A Physiological Telemetry System to Detect the Onset of Autonomic Dysreflexia in Individuals with Spinal Cord Injuries
Every year persons with a spinal cord injury (SCI) are rehospitalized due to secondary health complications. One of the more common and serious post-SCI health conditions is Autonomic Dysreflexia (AD). Lack of awareness and poor management of AD can be life threatening. Key physiological indicators of AD include increased blood pressure, altered heart rate, cold and clammy skin, and pathological sweating above the level of injury. Utilizing commercially-available galvanic skin resistance (GSR), heart rate, and skin temperature sensors, we developed a mobile computer application to enable wearers to monitor many of these physiological indicators in real-time and throughout the day. A classifier algorithm was used to develop a machine learning model that could predict the occurrence of AD in real time with a high level of accuracy. The objective of this study is to use physiological signals to develop a universal recognition system to reliably detect the onset of AD in individuals with tetraplegia without prior training. The system uses a commercially available wearable device, the Microsoft Band to collect data with a high level of precision. Through this study we determined that skin temperature and GSR were reliable physiological parameters to detect the onset of AD and the system uses normalized GSR and skin temperature data collected from individuals with SCI to detect AD with almost 95% accuracy and predict the onset of AD at most 10 minutes prior to the recognition of symptoms by the individuals. The system was shown to be easy to use, comfortable to wear and most importantly, helpful to individuals who experienced AD. The goal of this physiological telemetry system (PTS) is to assist newly injured individuals to train themselves to identify their own AD triggers and symptoms and provide continuous medical oversight via telemetry.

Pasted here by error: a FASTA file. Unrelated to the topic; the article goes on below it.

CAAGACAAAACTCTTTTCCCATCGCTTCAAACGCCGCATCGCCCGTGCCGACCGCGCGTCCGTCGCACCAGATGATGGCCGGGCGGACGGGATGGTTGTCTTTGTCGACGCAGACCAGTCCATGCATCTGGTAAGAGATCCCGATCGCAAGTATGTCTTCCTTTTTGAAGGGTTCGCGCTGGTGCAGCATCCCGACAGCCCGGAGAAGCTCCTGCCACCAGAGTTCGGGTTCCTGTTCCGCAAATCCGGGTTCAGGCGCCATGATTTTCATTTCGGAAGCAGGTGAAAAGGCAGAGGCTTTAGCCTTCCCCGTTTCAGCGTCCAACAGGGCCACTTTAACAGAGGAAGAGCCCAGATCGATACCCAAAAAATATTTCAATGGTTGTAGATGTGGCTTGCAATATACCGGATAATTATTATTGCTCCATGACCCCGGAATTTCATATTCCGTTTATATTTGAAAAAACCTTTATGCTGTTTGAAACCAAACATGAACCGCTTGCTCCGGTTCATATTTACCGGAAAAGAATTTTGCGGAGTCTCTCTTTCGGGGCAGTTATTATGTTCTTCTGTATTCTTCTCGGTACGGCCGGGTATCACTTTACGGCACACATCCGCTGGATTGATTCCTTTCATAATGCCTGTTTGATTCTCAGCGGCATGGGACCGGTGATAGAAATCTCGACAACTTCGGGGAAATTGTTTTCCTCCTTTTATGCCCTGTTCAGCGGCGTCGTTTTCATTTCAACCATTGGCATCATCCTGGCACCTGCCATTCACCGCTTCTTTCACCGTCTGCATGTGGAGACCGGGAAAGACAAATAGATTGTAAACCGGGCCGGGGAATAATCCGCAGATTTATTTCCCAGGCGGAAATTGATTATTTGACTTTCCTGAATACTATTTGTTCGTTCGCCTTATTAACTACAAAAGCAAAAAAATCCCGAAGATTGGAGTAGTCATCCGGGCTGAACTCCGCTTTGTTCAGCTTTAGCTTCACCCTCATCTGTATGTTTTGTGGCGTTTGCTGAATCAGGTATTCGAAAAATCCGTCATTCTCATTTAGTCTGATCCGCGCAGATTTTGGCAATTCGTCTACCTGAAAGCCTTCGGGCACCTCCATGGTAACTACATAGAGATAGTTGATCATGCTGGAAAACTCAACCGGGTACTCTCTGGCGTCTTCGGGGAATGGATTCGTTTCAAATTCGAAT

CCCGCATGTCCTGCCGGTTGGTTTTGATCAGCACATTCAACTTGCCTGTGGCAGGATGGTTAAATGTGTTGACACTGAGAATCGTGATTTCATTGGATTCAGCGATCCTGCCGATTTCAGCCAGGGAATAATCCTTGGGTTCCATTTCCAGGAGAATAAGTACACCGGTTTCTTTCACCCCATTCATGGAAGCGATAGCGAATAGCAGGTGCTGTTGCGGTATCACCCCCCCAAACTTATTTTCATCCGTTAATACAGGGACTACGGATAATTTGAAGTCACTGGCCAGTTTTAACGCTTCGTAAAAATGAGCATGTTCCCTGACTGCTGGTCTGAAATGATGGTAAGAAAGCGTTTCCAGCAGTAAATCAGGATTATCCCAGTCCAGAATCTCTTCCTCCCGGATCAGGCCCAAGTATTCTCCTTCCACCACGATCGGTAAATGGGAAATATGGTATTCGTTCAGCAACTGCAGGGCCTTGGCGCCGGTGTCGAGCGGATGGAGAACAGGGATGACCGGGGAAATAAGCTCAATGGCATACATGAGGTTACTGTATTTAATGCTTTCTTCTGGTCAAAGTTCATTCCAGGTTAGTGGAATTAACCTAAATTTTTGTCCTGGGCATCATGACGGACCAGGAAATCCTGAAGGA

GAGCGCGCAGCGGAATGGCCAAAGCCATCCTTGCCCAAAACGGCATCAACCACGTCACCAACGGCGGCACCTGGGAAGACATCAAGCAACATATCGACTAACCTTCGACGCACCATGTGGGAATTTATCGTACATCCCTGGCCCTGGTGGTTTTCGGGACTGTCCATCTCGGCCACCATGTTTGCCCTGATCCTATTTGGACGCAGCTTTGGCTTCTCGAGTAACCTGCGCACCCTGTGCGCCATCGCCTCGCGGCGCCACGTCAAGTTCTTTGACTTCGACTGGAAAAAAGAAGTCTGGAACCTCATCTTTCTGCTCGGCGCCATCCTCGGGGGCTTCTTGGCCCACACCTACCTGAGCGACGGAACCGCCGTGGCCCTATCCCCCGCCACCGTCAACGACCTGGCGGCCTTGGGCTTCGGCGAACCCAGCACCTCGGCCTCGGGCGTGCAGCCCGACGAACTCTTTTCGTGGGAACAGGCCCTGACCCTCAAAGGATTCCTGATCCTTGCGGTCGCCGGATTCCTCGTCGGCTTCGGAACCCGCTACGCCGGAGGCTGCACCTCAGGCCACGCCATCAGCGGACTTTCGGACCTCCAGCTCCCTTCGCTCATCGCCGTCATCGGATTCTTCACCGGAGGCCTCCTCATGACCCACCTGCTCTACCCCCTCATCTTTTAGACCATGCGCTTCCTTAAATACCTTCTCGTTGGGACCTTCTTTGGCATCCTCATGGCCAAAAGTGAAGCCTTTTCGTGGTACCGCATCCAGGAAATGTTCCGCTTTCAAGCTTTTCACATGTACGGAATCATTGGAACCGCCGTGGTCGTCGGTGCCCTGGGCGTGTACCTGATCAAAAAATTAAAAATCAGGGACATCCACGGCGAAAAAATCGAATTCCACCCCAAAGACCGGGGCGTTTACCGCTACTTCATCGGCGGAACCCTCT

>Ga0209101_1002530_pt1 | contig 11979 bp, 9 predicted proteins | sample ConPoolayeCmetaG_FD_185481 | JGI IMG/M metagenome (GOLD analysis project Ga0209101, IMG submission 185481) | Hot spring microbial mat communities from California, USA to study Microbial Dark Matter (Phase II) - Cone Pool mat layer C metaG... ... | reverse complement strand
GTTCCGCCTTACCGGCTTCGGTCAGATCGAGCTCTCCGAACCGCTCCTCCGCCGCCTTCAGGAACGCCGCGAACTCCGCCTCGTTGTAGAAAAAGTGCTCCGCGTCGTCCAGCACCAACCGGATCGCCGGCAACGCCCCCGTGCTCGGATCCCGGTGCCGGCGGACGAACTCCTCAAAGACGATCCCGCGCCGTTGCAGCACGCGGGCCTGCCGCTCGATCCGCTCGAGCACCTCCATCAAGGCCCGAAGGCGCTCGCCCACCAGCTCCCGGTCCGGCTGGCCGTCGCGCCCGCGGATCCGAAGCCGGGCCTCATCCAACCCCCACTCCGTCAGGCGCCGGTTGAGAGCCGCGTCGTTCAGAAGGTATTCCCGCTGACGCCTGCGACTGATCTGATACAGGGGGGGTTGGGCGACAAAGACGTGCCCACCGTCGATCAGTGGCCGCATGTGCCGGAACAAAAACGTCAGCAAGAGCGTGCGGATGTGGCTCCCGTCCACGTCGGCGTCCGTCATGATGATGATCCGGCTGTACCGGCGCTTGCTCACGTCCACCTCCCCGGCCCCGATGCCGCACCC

Duerstock, Purdue University.
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